It is generally understood that that the mass function of dusty, compact sources (``cores'') in star forming regions strongly resembles the mass function of young stars. However, the mass function of compact sources seen in CO (``clumps'') is significantly shallower than the mass function of dusty cores. Traditionally, these observations have been interpreted as establishing a meaningful, significant distinction between clumps and cores. This talk will examine the existing evidence for the significance of this distinction between dusty cores and CO clumps, highlight the ways in which the dust and molecular line measurements are incomparable, and discuss strategies for using ALMA to make more accurate measurements of the pre-stellar core mass function.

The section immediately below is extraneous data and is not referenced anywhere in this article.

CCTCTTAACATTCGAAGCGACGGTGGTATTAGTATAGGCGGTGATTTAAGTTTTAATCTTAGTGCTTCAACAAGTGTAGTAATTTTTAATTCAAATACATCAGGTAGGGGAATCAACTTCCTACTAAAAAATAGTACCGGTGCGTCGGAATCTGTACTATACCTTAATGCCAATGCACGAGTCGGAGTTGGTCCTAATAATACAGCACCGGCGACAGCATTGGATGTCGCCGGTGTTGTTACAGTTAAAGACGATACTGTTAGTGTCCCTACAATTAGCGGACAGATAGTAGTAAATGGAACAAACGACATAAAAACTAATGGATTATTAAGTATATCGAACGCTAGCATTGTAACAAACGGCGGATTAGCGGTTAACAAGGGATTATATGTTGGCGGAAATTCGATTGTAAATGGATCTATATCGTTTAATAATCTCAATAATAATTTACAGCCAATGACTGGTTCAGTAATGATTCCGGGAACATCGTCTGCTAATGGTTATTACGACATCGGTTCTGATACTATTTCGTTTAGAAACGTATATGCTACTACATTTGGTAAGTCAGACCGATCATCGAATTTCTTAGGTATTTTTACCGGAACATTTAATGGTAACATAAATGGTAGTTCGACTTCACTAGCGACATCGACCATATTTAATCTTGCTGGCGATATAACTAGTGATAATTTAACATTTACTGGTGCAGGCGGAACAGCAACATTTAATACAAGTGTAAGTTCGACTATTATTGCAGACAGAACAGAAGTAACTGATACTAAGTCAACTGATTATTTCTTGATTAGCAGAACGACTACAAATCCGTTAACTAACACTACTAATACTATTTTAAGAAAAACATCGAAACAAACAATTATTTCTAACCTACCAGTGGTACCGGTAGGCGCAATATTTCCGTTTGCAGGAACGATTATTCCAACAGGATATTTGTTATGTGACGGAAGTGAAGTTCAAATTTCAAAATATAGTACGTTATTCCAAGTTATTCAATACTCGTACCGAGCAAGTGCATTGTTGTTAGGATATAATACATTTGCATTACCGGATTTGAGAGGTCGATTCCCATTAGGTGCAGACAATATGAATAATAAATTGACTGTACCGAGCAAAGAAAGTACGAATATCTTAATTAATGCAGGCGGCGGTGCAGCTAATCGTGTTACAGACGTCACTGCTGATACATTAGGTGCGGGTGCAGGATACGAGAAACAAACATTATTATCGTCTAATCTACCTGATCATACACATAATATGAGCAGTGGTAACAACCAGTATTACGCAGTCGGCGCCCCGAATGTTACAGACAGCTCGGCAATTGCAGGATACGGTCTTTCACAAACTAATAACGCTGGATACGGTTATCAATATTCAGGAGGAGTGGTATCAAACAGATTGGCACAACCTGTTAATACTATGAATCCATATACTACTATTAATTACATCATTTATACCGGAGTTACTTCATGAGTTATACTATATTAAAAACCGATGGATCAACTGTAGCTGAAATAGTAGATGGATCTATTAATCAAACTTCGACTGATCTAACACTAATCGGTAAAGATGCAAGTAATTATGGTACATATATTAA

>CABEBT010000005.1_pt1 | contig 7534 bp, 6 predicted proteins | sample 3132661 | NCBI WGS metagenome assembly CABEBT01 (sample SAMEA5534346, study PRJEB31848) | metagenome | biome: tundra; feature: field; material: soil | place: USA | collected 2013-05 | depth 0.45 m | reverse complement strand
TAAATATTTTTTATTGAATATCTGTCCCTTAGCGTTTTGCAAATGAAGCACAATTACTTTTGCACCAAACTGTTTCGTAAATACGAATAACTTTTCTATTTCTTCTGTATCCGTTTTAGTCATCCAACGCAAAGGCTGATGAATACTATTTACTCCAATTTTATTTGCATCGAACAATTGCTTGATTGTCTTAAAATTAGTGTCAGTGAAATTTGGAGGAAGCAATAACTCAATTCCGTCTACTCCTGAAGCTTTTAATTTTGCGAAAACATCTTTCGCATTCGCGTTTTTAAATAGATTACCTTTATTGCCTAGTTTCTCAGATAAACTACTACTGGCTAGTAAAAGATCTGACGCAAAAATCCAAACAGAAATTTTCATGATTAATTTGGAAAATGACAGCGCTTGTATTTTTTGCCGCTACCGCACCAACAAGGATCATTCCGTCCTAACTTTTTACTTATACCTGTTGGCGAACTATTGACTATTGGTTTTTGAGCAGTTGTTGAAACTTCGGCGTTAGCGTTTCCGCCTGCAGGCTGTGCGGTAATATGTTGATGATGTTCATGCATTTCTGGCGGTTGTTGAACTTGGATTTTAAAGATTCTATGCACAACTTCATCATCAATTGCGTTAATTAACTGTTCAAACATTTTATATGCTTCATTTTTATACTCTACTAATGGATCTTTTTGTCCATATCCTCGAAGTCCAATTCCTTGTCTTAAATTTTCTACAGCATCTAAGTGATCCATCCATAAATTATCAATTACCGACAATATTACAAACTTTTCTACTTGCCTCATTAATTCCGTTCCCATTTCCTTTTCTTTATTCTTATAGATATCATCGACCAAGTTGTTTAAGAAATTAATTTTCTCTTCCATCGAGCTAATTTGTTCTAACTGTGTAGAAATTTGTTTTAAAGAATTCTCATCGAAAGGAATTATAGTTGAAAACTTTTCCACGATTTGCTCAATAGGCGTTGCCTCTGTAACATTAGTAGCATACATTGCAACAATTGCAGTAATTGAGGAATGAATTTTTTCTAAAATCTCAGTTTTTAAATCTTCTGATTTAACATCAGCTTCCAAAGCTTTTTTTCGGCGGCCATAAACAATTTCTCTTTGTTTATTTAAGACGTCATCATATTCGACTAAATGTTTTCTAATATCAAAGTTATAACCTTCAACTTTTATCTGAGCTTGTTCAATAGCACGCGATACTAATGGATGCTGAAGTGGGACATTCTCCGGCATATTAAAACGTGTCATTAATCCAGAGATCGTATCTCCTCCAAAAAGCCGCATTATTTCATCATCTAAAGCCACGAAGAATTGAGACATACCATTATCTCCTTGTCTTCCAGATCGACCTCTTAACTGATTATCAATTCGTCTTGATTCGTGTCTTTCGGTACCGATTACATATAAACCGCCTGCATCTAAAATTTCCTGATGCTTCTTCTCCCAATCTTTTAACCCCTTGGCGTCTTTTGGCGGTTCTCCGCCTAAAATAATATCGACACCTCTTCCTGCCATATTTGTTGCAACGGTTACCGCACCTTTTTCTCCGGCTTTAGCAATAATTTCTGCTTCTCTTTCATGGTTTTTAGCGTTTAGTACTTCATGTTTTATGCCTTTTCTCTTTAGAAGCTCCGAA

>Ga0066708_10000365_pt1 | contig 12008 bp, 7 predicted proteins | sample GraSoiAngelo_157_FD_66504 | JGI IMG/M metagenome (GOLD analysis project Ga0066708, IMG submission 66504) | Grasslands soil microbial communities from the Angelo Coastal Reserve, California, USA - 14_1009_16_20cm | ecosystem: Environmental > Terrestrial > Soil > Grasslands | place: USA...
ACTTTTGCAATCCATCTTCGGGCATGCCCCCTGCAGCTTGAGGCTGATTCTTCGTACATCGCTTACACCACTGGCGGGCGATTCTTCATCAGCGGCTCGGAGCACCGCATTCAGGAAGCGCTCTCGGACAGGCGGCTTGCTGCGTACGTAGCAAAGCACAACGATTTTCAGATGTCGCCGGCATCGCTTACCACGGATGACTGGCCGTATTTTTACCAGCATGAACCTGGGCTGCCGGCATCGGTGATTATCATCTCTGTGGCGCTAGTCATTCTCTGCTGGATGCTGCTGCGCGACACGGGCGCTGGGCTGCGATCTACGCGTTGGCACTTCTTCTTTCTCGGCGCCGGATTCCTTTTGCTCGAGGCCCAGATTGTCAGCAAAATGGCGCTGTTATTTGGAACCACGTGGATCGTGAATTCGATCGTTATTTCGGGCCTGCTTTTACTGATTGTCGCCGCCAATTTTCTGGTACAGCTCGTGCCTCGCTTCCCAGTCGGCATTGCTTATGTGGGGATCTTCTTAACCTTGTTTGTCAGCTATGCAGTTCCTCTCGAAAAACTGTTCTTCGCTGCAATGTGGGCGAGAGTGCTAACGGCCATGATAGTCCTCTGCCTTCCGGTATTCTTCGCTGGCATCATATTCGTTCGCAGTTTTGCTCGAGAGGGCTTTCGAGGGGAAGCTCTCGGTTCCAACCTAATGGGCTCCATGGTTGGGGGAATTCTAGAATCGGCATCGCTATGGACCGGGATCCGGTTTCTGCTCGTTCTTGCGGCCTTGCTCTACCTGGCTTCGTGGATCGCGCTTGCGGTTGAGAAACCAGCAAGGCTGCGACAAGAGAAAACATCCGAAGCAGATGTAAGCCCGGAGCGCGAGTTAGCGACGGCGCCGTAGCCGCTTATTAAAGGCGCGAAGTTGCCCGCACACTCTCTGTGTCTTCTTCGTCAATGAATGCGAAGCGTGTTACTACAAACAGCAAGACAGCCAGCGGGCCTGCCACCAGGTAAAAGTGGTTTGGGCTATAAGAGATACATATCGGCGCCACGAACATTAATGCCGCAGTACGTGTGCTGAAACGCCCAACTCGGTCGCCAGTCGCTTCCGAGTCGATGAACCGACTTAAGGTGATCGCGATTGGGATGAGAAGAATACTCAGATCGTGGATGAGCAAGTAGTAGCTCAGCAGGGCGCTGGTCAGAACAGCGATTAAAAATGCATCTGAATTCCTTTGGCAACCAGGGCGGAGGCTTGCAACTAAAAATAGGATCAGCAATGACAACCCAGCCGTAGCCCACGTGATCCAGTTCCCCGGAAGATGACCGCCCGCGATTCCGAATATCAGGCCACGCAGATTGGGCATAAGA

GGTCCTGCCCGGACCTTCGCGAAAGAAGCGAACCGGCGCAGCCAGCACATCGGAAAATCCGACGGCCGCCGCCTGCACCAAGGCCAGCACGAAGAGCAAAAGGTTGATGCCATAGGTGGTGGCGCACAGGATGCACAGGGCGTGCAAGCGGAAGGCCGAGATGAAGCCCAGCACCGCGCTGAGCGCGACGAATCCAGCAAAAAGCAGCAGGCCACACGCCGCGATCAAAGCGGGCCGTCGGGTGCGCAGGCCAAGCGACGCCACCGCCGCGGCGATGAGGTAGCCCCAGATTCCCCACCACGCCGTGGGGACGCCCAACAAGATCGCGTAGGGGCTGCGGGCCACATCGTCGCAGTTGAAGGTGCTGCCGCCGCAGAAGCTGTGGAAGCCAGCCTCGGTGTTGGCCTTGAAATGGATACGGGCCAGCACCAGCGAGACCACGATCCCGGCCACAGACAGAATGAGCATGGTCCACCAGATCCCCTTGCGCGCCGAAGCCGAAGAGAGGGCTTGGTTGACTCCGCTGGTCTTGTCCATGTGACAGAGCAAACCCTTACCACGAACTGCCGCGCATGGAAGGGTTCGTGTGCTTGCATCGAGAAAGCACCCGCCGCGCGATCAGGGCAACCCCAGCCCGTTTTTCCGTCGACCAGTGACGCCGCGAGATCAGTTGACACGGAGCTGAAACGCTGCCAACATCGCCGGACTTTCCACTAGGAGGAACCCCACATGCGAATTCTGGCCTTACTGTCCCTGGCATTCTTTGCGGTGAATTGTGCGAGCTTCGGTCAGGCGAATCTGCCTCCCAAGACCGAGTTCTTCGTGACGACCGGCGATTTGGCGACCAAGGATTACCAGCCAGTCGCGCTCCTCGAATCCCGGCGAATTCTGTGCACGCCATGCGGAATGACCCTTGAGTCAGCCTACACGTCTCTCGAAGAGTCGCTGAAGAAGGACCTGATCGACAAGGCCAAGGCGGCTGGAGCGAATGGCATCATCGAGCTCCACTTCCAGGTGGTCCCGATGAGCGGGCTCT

The Physical Properties of High-Mass Star-forming Clumps: A Systematic Comparison of Molecular Tracers

Megan Reiter (University of Arizona)

Yancy Shirley (University of Arizona)
Jingwen Wu (Harvard-Smithsonian Center for Astrophysics)
Crystal Brogan (National Radio Astronomy Observatory)
Alwyn Wootten (National Radio Astronomy Observatory)
Ken'ichi Tatematsu (National Astronomical Observatory of Japan)